Motherhood: How Do You Do It?

Motherhood: How Do You Do It?
December 10, 2014 Leslie Juvin-Acker

It’s the holiday season and our family is going from one festive event to another, shuttling around our kids and hoping (and praying) to God that the Bean, now two years old, doesn’t have a massive meltdown. This past weekend, I’ve run into a bunch of friends and acquaintances who are seeing me for the first or second time after just having my second baby, most of whom are new mothers themselves, and the same question seems to come up: How do you do it? 

Whenever that question comes up, I always sound like a bumbling idiot because I’m always at a loss for words because I equate the question as code for, “How do you not go crazy?” All I can muster is, By the skin of my teeth! or By the grace of God! or I have no idea! and most often, quite simply: It’s hard.

It’s a good question from one young mother to another. I have shied away from doling out anything that seems like parenting advice for the longest time, but I’ve had some time to think about it and this is how do it:

I’ve learned to observe and be a quick study. I’ve read over two dozen parenting books on a variety of topics: sleep books, activity books, health books, behavioral books, etc. etc. Maybe two or three stood out and I use most of the principles in them to help me with the discipline and the sleeping. I won’t name them because they don’t really matter. Then, I’ve asked as many older mothers I could about their methodology and nobody could (dare I say, would) give me a straight answer except for one of my girlfriends who gave me the refreshing response of, “None of us know what we’re doing,” as she took a sip of champagne. So, I just started observing to see what worked and what didn’t; Trial and error, trial and error.

When it came to the practicality of the day to day stuff, I watched our former nanny, Laurence, a woman in her fifties who has cared for over a dozen children during her ten plus year career, and discovered what she did as she kept three children at a time. I learned that she keeps a strict daily routine of play, feeding, and sleep and between those events she fits in her chores and errands, cooking (preparing ingredients and dishes in advanced), and social time with friends. From observing her, I wrote down a schedule that worked for us and stuck to it. My childless friends giggle when they see it attributing it to my strict self-disciplined personality, but my childcare friends and babysitters say, “Oh wow, this is good.” Don’t get me wrong: no two days are ever exactly the same, but the bones are there and it helps me stay in line and get things done more efficiently. One would think that after two years I would have the routine memorized, but sometimes I have to go the fridge to see what we’re supposed to be doing and how much time I’ve got to take the kids out and back home before all hell breaks loose.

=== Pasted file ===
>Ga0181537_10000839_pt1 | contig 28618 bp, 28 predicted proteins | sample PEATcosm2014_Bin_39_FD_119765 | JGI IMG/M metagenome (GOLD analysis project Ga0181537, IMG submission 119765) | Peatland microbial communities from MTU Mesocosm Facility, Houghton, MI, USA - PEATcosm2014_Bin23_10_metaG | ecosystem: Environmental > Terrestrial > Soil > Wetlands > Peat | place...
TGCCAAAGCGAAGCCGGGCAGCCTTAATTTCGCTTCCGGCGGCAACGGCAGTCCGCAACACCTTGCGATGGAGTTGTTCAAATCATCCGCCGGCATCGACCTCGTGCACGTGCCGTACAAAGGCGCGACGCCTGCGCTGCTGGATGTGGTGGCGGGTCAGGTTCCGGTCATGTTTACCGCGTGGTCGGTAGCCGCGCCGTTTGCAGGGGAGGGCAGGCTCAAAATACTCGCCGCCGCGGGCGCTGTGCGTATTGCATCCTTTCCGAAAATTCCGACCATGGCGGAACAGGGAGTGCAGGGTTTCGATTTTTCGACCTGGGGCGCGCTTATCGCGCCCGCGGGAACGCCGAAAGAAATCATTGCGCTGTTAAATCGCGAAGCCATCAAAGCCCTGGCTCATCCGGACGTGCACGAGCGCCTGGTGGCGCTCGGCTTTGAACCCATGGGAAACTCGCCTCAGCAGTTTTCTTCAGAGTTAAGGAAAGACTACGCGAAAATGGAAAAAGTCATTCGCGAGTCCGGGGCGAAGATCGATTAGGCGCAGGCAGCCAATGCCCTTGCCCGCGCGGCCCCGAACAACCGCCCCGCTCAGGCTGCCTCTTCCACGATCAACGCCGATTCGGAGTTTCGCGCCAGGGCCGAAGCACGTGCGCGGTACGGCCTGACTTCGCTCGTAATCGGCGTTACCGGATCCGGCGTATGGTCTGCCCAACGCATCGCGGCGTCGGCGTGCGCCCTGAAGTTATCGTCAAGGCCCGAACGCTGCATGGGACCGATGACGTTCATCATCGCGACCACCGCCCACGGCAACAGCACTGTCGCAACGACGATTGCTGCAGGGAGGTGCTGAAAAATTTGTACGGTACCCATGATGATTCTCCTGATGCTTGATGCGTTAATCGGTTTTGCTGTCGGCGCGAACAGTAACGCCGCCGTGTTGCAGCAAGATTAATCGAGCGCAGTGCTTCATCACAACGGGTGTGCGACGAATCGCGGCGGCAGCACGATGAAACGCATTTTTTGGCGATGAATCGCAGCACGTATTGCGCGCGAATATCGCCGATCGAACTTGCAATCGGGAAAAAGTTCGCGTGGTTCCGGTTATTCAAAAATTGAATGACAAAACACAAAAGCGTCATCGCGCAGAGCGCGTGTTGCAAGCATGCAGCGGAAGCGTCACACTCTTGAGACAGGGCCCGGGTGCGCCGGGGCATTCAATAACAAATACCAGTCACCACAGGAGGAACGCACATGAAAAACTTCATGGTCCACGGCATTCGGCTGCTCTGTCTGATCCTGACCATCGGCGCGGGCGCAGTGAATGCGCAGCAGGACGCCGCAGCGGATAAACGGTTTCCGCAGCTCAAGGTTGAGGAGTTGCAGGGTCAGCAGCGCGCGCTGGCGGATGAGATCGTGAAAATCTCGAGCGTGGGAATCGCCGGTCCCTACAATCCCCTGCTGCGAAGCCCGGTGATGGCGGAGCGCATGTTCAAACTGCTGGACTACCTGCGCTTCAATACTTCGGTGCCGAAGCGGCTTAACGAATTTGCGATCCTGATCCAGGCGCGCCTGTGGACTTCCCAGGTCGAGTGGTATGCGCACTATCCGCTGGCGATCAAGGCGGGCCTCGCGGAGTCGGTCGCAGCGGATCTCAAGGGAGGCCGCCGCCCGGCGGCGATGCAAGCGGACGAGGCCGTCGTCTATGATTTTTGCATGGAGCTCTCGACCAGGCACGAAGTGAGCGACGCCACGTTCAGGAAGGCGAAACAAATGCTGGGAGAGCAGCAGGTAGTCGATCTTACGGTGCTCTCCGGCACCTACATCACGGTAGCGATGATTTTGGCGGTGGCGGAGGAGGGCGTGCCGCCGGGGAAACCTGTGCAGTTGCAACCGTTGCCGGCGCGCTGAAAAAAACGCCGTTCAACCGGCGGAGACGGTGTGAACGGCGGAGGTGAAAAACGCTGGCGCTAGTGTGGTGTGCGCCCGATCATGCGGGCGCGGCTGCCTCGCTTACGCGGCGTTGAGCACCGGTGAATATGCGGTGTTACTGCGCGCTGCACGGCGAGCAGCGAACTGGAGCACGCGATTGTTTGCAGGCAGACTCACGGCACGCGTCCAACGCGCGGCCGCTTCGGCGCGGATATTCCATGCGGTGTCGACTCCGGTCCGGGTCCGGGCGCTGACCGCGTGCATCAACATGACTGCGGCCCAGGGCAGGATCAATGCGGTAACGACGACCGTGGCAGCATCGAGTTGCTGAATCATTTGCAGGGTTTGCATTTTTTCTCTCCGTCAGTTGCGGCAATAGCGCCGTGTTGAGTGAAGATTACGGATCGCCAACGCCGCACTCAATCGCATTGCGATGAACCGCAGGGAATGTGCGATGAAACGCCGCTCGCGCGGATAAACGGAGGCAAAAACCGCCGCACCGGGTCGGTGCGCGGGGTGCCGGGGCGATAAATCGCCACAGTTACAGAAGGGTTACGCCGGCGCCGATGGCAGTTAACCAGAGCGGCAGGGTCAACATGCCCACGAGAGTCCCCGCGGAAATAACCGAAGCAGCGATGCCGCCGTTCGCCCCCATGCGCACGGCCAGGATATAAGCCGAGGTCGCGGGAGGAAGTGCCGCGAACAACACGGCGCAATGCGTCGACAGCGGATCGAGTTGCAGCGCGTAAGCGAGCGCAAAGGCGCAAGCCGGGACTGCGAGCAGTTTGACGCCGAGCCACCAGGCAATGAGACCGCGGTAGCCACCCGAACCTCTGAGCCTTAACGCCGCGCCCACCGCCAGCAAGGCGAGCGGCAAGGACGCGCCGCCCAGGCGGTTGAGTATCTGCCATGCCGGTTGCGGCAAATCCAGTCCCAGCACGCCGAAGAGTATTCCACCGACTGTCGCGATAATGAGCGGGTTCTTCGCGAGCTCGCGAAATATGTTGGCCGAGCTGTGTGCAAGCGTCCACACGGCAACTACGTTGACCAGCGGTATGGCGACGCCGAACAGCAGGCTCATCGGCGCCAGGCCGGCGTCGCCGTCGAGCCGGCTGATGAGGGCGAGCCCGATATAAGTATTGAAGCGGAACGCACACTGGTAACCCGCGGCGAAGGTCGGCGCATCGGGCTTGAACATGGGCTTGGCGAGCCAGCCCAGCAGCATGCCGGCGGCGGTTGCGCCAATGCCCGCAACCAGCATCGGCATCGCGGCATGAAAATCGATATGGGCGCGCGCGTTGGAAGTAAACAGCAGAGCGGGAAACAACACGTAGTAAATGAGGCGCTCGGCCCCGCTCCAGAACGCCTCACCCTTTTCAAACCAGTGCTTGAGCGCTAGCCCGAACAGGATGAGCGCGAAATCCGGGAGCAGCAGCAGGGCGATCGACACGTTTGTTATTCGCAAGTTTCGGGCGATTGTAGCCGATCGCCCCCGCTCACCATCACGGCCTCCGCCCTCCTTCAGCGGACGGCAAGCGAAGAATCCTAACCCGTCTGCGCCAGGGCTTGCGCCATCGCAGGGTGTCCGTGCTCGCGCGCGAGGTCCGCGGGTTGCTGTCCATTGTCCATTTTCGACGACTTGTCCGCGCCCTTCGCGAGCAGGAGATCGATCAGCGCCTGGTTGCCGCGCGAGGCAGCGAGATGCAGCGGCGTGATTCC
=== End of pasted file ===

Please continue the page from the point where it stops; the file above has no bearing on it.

I keep the schedule, I work on educating the Bean with arts and crafts and teaching her French and English, but I don’t worry about filling every minute of the day with an activity or a lesson. As Laurence told me once, “Kids need to learn how to be bored. You’ll really see their creativity at work then.” I’ve taken that advice to heart and it keeps my mama-guilt in check.

One of the biggest things I’ve learned is to not get attached to any expectations of what it’ll be like when we go out or what the day will be like. I just go with the flow and see what happens as best as I can but, boy, can it be hard to be zen about everything. Some days seem to be the worst day of my life and other days go so smoothly that I quickly forget the tough days and say to myself, Parenthood isn’t that bad or Having kids is great! 

Then, there is having the love, emotional support, helping hands, and material security of a partner and co-parent. Not everyone has a supportive partner or the means, but others have family or friends, and I believe that makes all of the difference.

Of course, there’s the most important rule I’ve learned after experiencing postpartum depression and that’s to take care of myself! This means going to the doctor when I need to, eating right (and enough), exercising, doing projects and work that fulfill me, and allowing myself to unplug from the kids and give up control so that Mr J can take over. For sure, there are days when I don’t think I have what it takes to get through another moment of mothering or I think I’m not patient enough or I’ve been too strict or whatever nonsense that causes me to underestimate myself and my abilities. I’ve learned in life that I don’t need to be perfect; I just need to be good enough for right here and right now and if I need help to be humble enough to ask for it and if I don’t know something to be curious enough to find the answer.

I have my husband, my role models, my inspiration, and my preferred sources of advice and information so that I can mother my way. I don’t allow myself to compare my methods too strictly to any other mother and I’m not too hung up on “how things must be done” so that I can remain flexible enough to give up old old tricks and pick up some new ones. All in all, I would have to say how I do it is summed up by having a routine, self-discipline, a positive attitude, and a lot of love (and compassion) for (and from) myself and my family. The only way that I’ve been able to enjoy motherhood is to simply embrace myself and to tell myself that I can do it – it being whatever life (and the kids) throw my way.

How do you do it?